The Hidden Side of Success


Gary Monroe Lecture at FIU


“Failure is just one more iteration toward success.”

We hear this type of talk all the time, well at least I do. But the question is why is this so? Why are people so eager to embrace failure in all of its forms? Well because failure is embedded into their system of  thinking about success .

Last week I attended a lecture by photographer Gary Monroe where he discussed  his body of work on Miami Beach and Haiti during the late 70’s through the 80’s. During his talk he explained that he had shot, and actually still shoots, in black and white film. Most of the shots he takes don’t really come out right for what ever reason, he uses up a lot of film to just get in a few good shots. He gave out some percentages of what he thought was his ratio of good to bad shots something like 20% are shots he can use, the others not. Lets think about this, he fails 80% of the time, wow 80%.

Same thing happens in software development. Many times a brute force algorithms is used to solve some problems. Brute force meaning, just try as many possible combinations and see which one gets close to an acceptable answer. This is the way many early calculators would solve math problems, basically guess until you get close. As you can see failure is built into the solution, you must fail many times to succeed. Failure is hidden in the success.

However, the calculator does not show you how many guesses it took to get an approximation to the correct answer, it just shows you the correct answer, and every one is happy. The guessing is done behind the scenes at lighting speed by the processor, almost instantaneously, as far as we are concerned. Just like you don’t see 80% of the bad shots that Gary takes, we only see a fraction, the 20% , the good ones.

Because failure happens behind the scene we don’t get a real appreciation for what it takes to succeed.  We may think that its easier than it actually is, and when we are hit with our first roadblocks or first failure we think something is wrong, that we are not good enough or that our idea is not good enough. Real life is a bit messy and we don’t iterate at lightning speed, our feelings and emotions sometimes get the better of us. We all are afraid to feel the sting of failure, but we must be courageous  enough to move forward despite our fears. But the lesson is real, we must try many times, basically the brute force algorithm, at solving a problem to get it right. Think of Edison’s battery experiments, it involved over 10,000 experiments with different chemicals and materials to develop his alkaline storage battery.  When asked he said; “I found 10,000 ways that the battery did not work”.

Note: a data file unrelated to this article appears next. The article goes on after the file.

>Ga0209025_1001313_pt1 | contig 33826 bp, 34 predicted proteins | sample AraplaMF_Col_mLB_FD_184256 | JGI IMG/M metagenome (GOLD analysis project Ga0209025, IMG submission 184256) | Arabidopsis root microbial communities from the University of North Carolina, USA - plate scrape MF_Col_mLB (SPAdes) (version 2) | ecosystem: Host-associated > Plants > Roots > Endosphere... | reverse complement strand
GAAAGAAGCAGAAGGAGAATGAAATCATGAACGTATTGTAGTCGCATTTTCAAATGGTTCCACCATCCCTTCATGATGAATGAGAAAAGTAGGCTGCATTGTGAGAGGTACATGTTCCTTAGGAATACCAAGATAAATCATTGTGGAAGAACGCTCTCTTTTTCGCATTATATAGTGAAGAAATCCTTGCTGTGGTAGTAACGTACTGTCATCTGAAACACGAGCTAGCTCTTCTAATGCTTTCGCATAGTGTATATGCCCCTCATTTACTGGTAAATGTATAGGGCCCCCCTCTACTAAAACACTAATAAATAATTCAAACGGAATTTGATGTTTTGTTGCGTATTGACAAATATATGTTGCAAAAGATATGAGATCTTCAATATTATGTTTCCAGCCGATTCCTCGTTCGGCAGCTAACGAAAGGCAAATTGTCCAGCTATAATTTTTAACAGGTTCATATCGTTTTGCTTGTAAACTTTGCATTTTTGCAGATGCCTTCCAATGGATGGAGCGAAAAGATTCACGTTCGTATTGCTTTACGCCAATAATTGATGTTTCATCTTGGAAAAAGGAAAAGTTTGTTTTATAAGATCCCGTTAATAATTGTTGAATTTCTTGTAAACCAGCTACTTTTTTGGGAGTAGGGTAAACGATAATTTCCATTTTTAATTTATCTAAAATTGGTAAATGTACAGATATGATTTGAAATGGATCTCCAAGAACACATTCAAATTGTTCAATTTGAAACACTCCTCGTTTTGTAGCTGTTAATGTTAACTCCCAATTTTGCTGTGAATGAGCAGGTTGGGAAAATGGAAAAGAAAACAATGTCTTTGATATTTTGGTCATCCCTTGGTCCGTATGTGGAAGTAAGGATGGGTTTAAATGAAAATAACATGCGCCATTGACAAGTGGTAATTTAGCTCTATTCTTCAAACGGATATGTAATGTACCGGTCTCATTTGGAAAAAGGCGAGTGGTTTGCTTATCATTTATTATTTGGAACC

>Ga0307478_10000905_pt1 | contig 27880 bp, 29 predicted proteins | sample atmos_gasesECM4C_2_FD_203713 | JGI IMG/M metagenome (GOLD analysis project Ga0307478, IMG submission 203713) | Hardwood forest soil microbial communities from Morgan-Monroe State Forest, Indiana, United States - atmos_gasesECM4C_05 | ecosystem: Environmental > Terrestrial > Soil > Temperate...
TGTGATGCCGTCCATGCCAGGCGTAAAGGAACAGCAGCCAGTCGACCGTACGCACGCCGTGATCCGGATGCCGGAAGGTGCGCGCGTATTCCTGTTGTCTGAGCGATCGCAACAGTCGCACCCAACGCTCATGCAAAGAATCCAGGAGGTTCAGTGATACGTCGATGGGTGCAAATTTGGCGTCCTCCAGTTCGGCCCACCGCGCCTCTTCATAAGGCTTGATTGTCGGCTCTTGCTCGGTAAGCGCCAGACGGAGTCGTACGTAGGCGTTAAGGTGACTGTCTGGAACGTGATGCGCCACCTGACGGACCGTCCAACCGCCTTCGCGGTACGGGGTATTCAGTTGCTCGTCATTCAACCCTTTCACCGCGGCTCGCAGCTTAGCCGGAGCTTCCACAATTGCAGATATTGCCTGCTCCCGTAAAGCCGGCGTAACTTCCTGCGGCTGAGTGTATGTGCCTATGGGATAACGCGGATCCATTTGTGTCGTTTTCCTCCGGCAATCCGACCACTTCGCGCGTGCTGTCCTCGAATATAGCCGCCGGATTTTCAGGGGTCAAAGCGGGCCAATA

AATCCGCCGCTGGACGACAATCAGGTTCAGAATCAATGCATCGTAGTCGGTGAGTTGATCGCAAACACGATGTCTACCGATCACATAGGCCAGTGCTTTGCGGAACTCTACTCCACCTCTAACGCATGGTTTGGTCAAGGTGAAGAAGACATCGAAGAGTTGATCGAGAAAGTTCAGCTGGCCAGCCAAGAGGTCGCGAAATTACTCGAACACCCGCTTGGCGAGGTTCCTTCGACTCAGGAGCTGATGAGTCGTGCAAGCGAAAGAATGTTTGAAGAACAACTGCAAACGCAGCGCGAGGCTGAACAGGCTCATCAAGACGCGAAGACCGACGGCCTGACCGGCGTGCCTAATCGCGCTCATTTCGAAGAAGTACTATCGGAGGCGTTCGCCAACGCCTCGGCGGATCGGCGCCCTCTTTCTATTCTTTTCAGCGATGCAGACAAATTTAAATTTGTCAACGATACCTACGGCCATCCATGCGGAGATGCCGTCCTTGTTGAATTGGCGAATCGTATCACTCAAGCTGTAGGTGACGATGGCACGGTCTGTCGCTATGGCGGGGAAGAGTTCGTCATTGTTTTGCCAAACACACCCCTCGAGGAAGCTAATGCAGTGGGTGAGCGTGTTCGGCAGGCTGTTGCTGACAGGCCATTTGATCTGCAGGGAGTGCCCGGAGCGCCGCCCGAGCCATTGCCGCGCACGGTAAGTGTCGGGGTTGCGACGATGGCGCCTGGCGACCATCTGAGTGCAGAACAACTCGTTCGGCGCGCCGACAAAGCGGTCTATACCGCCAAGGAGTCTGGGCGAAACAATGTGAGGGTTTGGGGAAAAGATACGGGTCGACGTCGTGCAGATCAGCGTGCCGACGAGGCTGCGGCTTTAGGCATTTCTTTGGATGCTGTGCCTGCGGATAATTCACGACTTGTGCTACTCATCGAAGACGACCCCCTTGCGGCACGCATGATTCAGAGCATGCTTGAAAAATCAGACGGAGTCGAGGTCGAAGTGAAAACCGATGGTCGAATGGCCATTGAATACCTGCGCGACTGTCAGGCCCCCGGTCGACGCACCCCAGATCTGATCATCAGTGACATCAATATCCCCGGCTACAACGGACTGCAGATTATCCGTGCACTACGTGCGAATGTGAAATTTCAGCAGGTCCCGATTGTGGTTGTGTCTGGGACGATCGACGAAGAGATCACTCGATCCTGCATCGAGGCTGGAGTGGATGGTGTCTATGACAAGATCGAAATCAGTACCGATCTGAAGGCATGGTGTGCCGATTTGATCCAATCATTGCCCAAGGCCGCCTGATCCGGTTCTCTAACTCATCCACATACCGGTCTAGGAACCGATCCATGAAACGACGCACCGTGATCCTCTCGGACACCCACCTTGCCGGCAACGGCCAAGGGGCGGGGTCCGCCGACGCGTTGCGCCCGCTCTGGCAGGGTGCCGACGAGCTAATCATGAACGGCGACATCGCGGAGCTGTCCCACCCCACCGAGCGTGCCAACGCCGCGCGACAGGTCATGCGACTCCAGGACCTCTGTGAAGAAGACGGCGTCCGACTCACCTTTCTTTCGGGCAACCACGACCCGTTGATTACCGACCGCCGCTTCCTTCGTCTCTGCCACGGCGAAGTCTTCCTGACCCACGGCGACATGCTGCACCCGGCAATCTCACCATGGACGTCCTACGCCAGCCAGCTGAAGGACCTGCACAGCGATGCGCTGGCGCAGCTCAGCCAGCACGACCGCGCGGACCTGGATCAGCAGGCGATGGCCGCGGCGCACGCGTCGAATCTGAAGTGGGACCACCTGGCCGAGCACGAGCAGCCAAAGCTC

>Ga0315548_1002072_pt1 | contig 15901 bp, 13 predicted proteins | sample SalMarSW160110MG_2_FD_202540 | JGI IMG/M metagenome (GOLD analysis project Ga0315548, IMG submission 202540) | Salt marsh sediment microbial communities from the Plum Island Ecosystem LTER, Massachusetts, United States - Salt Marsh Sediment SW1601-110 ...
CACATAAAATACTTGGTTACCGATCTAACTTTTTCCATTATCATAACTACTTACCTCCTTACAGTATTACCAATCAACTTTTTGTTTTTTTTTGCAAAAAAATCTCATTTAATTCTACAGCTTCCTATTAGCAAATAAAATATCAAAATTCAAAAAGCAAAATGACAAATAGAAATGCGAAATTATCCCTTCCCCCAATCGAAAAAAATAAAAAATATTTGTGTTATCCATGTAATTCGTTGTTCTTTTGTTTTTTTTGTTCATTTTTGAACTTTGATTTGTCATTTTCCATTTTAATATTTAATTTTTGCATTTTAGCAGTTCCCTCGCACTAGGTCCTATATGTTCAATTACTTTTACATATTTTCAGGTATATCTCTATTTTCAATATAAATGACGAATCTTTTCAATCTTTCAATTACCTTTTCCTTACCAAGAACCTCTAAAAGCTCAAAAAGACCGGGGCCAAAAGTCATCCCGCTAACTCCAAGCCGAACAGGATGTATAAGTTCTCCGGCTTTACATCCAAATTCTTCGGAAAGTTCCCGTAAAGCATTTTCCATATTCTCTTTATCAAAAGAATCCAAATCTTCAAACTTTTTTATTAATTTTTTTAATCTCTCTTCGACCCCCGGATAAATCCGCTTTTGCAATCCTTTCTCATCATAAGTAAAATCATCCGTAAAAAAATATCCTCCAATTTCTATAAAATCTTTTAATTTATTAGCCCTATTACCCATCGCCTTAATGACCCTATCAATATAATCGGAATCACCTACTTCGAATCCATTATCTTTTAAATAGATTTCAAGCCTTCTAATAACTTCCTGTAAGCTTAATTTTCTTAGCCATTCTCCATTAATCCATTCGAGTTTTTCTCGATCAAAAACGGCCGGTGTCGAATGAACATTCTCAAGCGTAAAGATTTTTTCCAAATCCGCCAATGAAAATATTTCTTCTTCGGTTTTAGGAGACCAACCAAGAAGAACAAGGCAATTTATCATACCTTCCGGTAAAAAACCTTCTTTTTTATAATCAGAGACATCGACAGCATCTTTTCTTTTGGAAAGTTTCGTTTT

So in short, lets keep on trying, moving forward through the adversity, the failures, we will succeed if we do not give up, as failure is the hidden side of success.


Gary Monroe, is professor of fine arts and photography. The author of numerous books, including The Highwaymen. Also featured along with Andy Sweet in the documentary “The last Resort”



Cubist Photography

David Hokney most likely known as a painter but he did photography as well. His photography tries to capture multiple perspectives kind of like a cubist painters.

I  have become very interested in this concept, as I think that truth and reality are both relative and can be experienced from infinite points of view. that being said here is the link  to interview with Hokney where he discusses his thoughts on his photos.




Capturing time

Photos allow one to share a moment in time regardless of  physical locations, to share the human experience.

To share a moment in time, how long of a moment and how does this actually occur? To do this a photo always captures the temporal dimension  in the form of shutter speed, in other words how much time is the light allowed to shine on the film or these days sensor. This time is usually in short spurts from fractions of a second for most pictures to sometimes minutes for those very long exposures.

I always been fascinated about the freezing of this temporal moment on the frame, or in other words how much time you actually captured on a single frame of film or in a digital file. But how about capturing even more time on a single frame say hours or days and compressing it to comfortably fit. This is what artist and photographer Stephen Wilkes is doing with his most recent project “Day to Night”.

See him talk about it in this recent Ted Talk.

Thoughts on Fine Art Photography

It seems that everyone has a thought on what fine art photography should be and the problem is that each one is a bit different.

My own thoughts:

Fine art photographs are an expression  of the artist vision in the photo medium, as a canvas to a painter or a piece of clay or stone to a sculptor.  This expression could be carried out anywhere in the workflow of the medium, from the actual composition and subject, to the processing technique used, as long as it is meant to express the artist vision for that particular piece.

Here are a few of my favorites fine art photographers, even though some of them may not consider themselves as such:

My philosophy on photography

The success of an image does not solely depends on its artistic or technical merits but how many thoughts it provokes, how it makes us feel, how it stirs our emotions, how it ignites our imagination and passion, how it may change us is some way.

Photos allow one to see the world through someones  lens, it is a reflection of their mindset, their interpretation of reality. They allow one to travel to far away places and share that experience and be inspired. Photos allow one to share a moment in time regardless of  physical locations, to share the human experience.